The Center for the Environment, Energy and Transportation Innovation (CEETI) at Texas A&M University recently published a study of "dual mode" transportation systems at the request of Texas DOT. (Fundamentally, in a dual mode system vehicles can operate in two modes: manually, as they do now on regular roadways, and "automated mode", where the vehicles are equipped with special controls that operate the vehicle without human input in special road lanes.) The report, entitled "Dual Mode Vehicle and Infrastructure Alternatives Analysis", determined that five systems out of over 100 considered were Top Tier and stood out clearly from the rest in terms of their technological readiness and feasibility. CEETI defines a "dual mode system" as a combination of vehicle automation and guideway electrification. While there is widespread consensus that dual mode incorporates automated travel, the provision of electricity to the vehicles is an unnecessary requirement and may well prove to be a suboptimal solution for providing alternative energy for transportation. In fact, dual mode systems that include electrification – like the other four Top Tier designs – substantially compound the risk for the system's failure in the marketplace. A framework for evaluating system risk is presented and each of the Top Tier designs is examined accordingly. Finally, CEETI's technology ratings are employed to comparatively assess the relative readiness (and risk) of the Top Tier systems. QwikLane's design minimizes risk thereby maximizing potential for market acceptance.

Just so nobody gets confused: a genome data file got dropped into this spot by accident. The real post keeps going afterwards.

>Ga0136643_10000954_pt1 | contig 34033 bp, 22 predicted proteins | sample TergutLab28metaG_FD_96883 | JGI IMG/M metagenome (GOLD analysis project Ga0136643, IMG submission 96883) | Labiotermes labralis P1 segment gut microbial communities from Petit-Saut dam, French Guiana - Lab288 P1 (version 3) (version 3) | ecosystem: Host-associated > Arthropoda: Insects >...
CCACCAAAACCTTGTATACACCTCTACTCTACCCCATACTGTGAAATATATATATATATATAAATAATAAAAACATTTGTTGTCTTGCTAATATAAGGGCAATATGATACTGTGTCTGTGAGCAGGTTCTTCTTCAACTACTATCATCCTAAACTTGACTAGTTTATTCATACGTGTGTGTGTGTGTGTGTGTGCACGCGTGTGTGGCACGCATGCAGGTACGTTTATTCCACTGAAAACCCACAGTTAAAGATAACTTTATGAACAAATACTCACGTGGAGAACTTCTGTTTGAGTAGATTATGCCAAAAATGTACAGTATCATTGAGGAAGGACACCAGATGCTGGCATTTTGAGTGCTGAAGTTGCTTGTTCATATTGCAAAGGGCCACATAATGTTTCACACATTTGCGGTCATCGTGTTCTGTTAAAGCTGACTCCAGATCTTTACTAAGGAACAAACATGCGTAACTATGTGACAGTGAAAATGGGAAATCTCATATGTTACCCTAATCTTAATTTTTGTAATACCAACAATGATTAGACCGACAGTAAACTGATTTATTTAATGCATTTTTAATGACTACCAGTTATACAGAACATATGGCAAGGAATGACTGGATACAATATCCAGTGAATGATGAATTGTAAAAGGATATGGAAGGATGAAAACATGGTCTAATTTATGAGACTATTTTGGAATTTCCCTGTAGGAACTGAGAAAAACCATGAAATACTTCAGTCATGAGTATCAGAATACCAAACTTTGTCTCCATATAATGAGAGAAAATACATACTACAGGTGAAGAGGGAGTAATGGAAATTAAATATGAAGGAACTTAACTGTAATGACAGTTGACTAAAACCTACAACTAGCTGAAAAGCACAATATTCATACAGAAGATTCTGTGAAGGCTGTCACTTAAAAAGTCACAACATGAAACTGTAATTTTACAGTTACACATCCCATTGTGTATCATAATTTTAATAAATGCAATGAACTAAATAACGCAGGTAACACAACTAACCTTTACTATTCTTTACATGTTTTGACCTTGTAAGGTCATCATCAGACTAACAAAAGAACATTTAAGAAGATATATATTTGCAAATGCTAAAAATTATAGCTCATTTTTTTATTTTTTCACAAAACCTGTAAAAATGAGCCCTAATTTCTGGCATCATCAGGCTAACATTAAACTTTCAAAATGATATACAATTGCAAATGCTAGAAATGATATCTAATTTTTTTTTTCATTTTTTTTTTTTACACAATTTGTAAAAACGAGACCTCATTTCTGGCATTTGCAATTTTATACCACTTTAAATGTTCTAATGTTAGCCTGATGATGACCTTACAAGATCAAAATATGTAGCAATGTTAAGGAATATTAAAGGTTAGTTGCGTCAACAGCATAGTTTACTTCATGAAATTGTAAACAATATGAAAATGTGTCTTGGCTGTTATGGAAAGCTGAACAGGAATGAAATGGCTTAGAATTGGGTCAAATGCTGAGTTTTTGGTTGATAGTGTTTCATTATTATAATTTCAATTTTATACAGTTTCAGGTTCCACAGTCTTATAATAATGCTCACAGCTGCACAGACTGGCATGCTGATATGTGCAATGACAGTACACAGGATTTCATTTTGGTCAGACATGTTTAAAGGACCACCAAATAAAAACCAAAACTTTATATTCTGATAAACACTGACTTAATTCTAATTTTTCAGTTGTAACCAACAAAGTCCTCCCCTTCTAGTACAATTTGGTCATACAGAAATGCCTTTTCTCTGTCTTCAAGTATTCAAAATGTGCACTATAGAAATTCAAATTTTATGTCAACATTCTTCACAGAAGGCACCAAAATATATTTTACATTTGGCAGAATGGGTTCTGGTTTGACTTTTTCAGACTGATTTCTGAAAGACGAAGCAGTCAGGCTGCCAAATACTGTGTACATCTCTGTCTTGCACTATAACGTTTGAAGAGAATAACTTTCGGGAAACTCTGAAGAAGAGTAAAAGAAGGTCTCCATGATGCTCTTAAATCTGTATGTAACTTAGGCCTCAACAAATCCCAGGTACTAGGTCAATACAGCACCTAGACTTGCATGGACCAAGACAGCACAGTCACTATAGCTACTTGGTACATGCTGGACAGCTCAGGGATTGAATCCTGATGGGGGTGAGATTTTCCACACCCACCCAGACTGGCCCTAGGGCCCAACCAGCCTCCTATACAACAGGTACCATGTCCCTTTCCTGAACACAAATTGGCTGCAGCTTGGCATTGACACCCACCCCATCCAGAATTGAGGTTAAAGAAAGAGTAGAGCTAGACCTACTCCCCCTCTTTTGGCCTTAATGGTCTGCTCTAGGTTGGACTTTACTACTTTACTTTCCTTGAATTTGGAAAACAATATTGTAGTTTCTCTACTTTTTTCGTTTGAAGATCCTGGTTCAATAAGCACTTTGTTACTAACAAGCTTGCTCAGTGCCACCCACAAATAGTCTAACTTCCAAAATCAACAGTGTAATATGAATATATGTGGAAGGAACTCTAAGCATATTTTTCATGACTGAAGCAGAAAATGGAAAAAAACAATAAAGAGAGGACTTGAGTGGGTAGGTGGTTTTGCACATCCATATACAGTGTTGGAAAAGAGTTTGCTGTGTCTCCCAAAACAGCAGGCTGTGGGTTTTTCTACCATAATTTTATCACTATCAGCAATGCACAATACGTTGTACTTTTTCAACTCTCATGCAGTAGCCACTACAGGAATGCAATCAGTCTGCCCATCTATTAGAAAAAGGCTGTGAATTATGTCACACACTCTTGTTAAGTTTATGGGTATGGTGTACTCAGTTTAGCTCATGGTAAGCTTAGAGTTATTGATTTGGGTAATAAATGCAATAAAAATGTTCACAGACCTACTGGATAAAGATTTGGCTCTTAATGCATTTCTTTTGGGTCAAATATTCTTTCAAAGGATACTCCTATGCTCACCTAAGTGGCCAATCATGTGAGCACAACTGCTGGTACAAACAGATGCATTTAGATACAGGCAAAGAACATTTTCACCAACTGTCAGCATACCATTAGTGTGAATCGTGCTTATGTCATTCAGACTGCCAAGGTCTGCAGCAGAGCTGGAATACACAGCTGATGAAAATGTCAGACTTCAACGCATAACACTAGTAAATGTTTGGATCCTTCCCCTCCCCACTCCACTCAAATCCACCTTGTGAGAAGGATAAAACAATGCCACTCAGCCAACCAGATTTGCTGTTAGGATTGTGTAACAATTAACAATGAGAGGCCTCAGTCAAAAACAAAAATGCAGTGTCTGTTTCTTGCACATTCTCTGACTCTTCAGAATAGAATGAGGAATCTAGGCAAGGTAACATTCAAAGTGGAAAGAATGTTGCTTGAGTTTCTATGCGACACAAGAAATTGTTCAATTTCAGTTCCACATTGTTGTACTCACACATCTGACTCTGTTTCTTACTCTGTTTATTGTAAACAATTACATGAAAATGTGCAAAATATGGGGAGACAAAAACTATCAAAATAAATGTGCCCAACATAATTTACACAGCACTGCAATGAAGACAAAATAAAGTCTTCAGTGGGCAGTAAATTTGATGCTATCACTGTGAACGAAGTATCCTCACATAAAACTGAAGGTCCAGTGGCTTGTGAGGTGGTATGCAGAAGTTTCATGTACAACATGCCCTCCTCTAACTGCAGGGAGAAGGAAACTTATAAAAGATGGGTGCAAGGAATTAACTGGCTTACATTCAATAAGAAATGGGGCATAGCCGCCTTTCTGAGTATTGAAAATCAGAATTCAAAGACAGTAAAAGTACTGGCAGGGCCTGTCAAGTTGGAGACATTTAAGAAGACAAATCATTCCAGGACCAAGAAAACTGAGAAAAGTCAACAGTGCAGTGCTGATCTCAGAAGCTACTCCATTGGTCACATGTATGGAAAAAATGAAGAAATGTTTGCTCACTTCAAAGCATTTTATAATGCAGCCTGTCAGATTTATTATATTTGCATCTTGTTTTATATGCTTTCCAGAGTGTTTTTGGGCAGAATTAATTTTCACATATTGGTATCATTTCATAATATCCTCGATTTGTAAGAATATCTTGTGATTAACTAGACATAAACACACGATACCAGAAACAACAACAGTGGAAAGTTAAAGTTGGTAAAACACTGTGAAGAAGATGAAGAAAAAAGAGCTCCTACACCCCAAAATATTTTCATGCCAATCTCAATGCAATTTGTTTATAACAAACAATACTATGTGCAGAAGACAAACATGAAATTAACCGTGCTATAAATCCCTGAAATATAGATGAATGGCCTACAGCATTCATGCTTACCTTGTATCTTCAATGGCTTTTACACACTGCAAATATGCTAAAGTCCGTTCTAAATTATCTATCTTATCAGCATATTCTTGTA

The purpose of this analysis is to identify and compare the five "Top Tier" automated transportation systems identified in the recent study conducted by the Center for the Environment, Energy and Transportation Innovation (CEETI) at Texas A&M University. QwikLane is one of the five Top Tier systems; a head-to-head comparison with the four other Top Tier systems clearly establishes the advantages of QwikLane as the system best positioned to resolve the remaining technical, economic and human factor issues for transitioning to a new infrastructure paradigm. This analysis is presented in the following sections: